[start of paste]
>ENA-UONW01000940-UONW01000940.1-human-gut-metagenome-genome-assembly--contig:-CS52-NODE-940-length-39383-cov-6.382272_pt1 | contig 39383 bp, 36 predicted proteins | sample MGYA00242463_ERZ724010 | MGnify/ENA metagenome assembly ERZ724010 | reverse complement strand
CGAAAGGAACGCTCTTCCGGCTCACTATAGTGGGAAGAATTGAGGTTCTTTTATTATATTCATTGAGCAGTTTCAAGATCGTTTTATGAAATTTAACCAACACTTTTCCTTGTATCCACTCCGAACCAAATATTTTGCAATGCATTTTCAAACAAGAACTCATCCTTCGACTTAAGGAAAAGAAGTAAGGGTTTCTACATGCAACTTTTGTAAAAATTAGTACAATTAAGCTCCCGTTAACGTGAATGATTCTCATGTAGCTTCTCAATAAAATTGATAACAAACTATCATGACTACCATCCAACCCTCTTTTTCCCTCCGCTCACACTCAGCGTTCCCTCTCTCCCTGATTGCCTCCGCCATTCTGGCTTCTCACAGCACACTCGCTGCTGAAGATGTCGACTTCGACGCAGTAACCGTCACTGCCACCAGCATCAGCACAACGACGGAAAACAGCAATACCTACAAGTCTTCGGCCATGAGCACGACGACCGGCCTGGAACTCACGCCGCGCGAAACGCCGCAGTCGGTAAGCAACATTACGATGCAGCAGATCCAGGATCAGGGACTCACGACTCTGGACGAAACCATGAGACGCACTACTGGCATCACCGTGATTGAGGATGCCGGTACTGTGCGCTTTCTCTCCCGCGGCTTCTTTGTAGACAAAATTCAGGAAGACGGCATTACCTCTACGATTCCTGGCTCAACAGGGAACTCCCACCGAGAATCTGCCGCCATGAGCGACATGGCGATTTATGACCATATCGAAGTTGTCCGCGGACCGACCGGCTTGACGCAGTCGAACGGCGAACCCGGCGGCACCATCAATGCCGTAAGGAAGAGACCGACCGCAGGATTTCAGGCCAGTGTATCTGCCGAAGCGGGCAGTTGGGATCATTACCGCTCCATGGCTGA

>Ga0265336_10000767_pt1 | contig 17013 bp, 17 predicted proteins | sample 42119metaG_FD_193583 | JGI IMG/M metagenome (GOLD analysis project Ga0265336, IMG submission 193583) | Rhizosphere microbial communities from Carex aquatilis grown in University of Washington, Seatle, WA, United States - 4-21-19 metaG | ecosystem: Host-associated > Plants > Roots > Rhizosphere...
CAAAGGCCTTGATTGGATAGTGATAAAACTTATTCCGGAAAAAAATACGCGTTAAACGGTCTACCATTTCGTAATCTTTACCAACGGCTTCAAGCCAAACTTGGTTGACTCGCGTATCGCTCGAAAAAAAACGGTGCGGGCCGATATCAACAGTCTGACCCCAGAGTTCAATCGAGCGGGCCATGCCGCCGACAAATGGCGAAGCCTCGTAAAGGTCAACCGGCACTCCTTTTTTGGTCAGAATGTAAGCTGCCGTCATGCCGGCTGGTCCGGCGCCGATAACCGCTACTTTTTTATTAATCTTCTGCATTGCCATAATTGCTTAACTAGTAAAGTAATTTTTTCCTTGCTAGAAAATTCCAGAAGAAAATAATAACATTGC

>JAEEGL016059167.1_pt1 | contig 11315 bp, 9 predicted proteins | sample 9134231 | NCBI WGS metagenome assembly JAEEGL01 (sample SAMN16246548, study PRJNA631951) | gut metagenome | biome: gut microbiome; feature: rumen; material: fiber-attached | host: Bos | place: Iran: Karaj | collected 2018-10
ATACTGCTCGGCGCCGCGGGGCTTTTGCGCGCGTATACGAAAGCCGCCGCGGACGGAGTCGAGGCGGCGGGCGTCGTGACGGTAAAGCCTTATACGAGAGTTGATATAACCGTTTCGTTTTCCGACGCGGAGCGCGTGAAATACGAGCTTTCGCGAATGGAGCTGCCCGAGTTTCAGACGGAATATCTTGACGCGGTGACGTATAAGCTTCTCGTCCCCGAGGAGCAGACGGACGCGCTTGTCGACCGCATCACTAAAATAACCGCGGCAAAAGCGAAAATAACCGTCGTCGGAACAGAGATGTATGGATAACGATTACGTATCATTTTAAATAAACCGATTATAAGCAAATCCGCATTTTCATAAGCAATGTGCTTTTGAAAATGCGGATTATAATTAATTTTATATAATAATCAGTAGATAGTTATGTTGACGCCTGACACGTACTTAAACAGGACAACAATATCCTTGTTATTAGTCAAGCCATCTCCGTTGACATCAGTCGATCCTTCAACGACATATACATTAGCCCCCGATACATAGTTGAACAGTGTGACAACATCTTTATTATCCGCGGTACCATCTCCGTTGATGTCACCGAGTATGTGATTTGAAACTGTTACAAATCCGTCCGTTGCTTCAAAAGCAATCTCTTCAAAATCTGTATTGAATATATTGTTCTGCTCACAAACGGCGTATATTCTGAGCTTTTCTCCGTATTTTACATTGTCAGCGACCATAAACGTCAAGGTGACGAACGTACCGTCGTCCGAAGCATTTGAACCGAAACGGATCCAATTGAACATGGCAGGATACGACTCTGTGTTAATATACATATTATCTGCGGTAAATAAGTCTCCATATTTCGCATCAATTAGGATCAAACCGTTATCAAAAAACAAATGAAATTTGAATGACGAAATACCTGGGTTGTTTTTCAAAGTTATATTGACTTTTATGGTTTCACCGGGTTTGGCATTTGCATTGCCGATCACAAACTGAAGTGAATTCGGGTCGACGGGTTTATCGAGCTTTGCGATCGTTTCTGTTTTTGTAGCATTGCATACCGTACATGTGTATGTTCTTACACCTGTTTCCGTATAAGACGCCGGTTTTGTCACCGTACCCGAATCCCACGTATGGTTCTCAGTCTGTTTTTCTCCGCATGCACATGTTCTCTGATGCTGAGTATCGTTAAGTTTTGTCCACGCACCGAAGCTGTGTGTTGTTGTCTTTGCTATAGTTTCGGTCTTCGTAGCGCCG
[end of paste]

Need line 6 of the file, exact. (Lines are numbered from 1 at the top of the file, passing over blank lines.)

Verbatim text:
ATACTGCTCGGCGCCGCGGGGCTTTTGCGCGCGTATACGAAAGCCGCCGCGGACGGAGTCGAGGCGGCGGGCGTCGTGACGGTAAAGCCTTATACGAGAGTTGATATAACCGTTTCGTTTTCCGACGCGGAGCGCGTGAAATACGAGCTTTCGCGAATGGAGCTGCCCGAGTTTCAGACGGAATATCTTGACGCGGTGACGTATAAGCTTCTCGTCCCCGAGGAGCAGACGGACGCGCTTGTCGACCGCATCACTAAAATAACCGCGGCAAAAGCGAAAATAACCGTCGTCGGAACAGAGATGTATGGATAACGATTACGTATCATTTTAAATAAACCGATTATAAGCAAATCCGCATTTTCATAAGCAATGTGCTTTTGAAAATGCGGATTATAATTAATTTTATATAATAATCAGTAGATAGTTATGTTGACGCCTGACACGTACTTAAACAGGACAACAATATCCTTGTTATTAGTCAAGCCATCTCCGTTGACATCAGTCGATCCTTCAACGACATATACATTAGCCCCCGATACATAGTTGAACAGTGTGACAACATCTTTATTATCCGCGGTACCATCTCCGTTGATGTCACCGAGTATGTGATTTGAAACTGTTACAAATCCGTCCGTTGCTTCAAAAGCAATCTCTTCAAAATCTGTATTGAATATATTGTTCTGCTCACAAACGGCGTATATTCTGAGCTTTTCTCCGTATTTTACATTGTCAGCGACCATAAACGTCAAGGTGACGAACGTACCGTCGTCCGAAGCATTTGAACCGAAACGGATCCAATTGAACATGGCAGGATACGACTCTGTGTTAATATACATATTATCTGCGGTAAATAAGTCTCCATATTTCGCATCAATTAGGATCAAACCGTTATCAAAAAACAAATGAAATTTGAATGACGAAATACCTGGGTTGTTTTTCAAAGTTATATTGACTTTTATGGTTTCACCGGGTTTGGCATTTGCATTGCCGATCACAAACTGAAGTGAATTCGGGTCGACGGGTTTATCGAGCTTTGCGATCGTTTCTGTTTTTGTAGCATTGCATACCGTACATGTGTATGTTCTTACACCTGTTTCCGTATAAGACGCCGGTTTTGTCACCGTACCCGAATCCCACGTATGGTTCTCAGTCTGTTTTTCTCCGCATGCACATGTTCTCTGATGCTGAGTATCGTTAAGTTTTGTCCACGCACCGAAGCTGTGTGTTGTTGTCTTTGCTATAGTTTCGGTCTTCGTAGCGCCG